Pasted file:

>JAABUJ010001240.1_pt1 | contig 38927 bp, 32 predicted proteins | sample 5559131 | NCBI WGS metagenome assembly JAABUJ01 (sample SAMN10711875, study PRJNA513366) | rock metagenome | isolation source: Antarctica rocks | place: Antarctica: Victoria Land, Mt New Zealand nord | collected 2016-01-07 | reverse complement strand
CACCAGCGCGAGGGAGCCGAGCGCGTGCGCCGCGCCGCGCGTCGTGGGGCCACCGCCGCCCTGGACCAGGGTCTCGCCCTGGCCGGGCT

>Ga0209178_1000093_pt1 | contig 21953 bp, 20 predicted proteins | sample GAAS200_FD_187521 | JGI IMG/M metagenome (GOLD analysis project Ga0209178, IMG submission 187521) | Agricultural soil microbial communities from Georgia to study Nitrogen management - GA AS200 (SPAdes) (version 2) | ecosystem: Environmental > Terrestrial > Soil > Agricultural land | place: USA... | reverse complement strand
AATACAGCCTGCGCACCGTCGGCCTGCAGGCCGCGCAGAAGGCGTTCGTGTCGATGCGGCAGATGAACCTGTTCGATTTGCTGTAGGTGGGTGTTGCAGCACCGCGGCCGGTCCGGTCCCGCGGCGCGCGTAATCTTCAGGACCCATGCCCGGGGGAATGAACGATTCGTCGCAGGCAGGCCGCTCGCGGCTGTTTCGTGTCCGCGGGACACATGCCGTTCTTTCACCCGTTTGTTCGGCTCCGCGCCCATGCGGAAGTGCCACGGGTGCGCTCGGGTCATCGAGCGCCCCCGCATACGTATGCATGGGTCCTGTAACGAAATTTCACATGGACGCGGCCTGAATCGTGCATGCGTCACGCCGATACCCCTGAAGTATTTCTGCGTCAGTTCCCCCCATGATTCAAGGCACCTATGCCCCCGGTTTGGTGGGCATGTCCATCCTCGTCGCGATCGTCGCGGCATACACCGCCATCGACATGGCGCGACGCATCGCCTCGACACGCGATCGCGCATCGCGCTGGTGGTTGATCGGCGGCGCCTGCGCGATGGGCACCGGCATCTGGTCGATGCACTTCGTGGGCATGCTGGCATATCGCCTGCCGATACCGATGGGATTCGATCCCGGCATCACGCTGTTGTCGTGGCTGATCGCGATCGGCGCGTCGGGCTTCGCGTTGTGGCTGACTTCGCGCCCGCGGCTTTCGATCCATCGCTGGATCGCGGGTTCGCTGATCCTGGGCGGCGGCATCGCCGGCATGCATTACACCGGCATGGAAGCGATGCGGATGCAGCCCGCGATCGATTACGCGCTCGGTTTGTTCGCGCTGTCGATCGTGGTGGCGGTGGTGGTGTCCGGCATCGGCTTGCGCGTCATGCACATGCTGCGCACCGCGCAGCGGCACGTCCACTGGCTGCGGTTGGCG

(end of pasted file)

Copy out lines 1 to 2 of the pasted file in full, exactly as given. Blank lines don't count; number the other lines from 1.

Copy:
>JAABUJ010001240.1_pt1 | contig 38927 bp, 32 predicted proteins | sample 5559131 | NCBI WGS metagenome assembly JAABUJ01 (sample SAMN10711875, study PRJNA513366) | rock metagenome | isolation source: Antarctica rocks | place: Antarctica: Victoria Land, Mt New Zealand nord | collected 2016-01-07 | reverse complement strand
CACCAGCGCGAGGGAGCCGAGCGCGTGCGCCGCGCCGCGCGTCGTGGGGCCACCGCCGCCCTGGACCAGGGTCTCGCCCTGGCCGGGCT